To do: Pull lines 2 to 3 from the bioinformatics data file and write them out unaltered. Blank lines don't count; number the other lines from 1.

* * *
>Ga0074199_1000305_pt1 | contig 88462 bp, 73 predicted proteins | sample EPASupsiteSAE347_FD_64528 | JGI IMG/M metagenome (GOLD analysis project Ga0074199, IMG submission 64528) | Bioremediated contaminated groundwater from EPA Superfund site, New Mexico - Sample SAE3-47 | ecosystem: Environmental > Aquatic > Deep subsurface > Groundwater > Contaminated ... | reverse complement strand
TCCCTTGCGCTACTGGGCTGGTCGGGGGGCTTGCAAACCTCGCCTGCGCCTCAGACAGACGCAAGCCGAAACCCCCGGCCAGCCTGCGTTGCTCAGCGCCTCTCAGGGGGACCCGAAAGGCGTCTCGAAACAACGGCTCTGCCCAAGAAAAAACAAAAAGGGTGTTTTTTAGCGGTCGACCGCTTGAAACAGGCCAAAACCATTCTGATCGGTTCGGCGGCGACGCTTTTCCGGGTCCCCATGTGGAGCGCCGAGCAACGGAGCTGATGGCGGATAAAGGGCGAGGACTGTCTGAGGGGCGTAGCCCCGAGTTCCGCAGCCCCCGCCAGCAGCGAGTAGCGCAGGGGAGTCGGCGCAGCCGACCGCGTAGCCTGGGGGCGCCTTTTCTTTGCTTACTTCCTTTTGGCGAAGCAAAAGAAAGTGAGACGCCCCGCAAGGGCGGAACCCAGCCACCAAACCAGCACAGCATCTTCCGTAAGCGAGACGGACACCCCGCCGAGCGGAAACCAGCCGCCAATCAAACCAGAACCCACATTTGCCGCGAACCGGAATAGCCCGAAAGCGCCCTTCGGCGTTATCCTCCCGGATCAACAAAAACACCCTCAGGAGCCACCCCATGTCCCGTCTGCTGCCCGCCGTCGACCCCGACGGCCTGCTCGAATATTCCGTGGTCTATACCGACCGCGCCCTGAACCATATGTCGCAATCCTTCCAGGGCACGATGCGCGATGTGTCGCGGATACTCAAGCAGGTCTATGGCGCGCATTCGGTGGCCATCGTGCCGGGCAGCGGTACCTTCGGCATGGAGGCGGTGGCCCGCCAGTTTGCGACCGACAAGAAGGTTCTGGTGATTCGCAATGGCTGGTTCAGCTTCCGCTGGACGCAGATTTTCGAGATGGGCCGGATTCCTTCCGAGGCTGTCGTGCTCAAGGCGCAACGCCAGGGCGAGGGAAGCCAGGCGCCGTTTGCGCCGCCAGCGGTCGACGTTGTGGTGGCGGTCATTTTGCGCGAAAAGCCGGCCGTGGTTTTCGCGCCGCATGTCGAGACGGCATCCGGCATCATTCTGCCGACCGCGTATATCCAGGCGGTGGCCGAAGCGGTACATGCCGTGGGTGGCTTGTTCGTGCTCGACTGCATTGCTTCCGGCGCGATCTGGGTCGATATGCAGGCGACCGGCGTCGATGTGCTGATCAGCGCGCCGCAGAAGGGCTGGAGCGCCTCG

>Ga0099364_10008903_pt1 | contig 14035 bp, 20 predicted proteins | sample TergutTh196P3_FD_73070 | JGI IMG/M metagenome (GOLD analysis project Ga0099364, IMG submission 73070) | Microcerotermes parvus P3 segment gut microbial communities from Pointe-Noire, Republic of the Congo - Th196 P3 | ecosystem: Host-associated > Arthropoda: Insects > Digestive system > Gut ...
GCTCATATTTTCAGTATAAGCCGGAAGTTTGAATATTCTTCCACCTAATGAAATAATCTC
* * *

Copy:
TCCCTTGCGCTACTGGGCTGGTCGGGGGGCTTGCAAACCTCGCCTGCGCCTCAGACAGACGCAAGCCGAAACCCCCGGCCAGCCTGCGTTGCTCAGCGCCTCTCAGGGGGACCCGAAAGGCGTCTCGAAACAACGGCTCTGCCCAAGAAAAAACAAAAAGGGTGTTTTTTAGCGGTCGACCGCTTGAAACAGGCCAAAACCATTCTGATCGGTTCGGCGGCGACGCTTTTCCGGGTCCCCATGTGGAGCGCCGAGCAACGGAGCTGATGGCGGATAAAGGGCGAGGACTGTCTGAGGGGCGTAGCCCCGAGTTCCGCAGCCCCCGCCAGCAGCGAGTAGCGCAGGGGAGTCGGCGCAGCCGACCGCGTAGCCTGGGGGCGCCTTTTCTTTGCTTACTTCCTTTTGGCGAAGCAAAAGAAAGTGAGACGCCCCGCAAGGGCGGAACCCAGCCACCAAACCAGCACAGCATCTTCCGTAAGCGAGACGGACACCCCGCCGAGCGGAAACCAGCCGCCAATCAAACCAGAACCCACATTTGCCGCGAACCGGAATAGCCCGAAAGCGCCCTTCGGCGTTATCCTCCCGGATCAACAAAAACACCCTCAGGAGCCACCCCATGTCCCGTCTGCTGCCCGCCGTCGACCCCGACGGCCTGCTCGAATATTCCGTGGTCTATACCGACCGCGCCCTGAACCATATGTCGCAATCCTTCCAGGGCACGATGCGCGATGTGTCGCGGATACTCAAGCAGGTCTATGGCGCGCATTCGGTGGCCATCGTGCCGGGCAGCGGTACCTTCGGCATGGAGGCGGTGGCCCGCCAGTTTGCGACCGACAAGAAGGTTCTGGTGATTCGCAATGGCTGGTTCAGCTTCCGCTGGACGCAGATTTTCGAGATGGGCCGGATTCCTTCCGAGGCTGTCGTGCTCAAGGCGCAACGCCAGGGCGAGGGAAGCCAGGCGCCGTTTGCGCCGCCAGCGGTCGACGTTGTGGTGGCGGTCATTTTGCGCGAAAAGCCGGCCGTGGTTTTCGCGCCGCATGTCGAGACGGCATCCGGCATCATTCTGCCGACCGCGTATATCCAGGCGGTGGCCGAAGCGGTACATGCCGTGGGTGGCTTGTTCGTGCTCGACTGCATTGCTTCCGGCGCGATCTGGGTCGATATGCAGGCGACCGGCGTCGATGTGCTGATCAGCGCGCCGCAGAAGGGCTGGAGCGCCTCG

>Ga0099364_10008903_pt1 | contig 14035 bp, 20 predicted proteins | sample TergutTh196P3_FD_73070 | JGI IMG/M metagenome (GOLD analysis project Ga0099364, IMG submission 73070) | Microcerotermes parvus P3 segment gut microbial communities from Pointe-Noire, Republic of the Congo - Th196 P3 | ecosystem: Host-associated > Arthropoda: Insects > Digestive system > Gut ...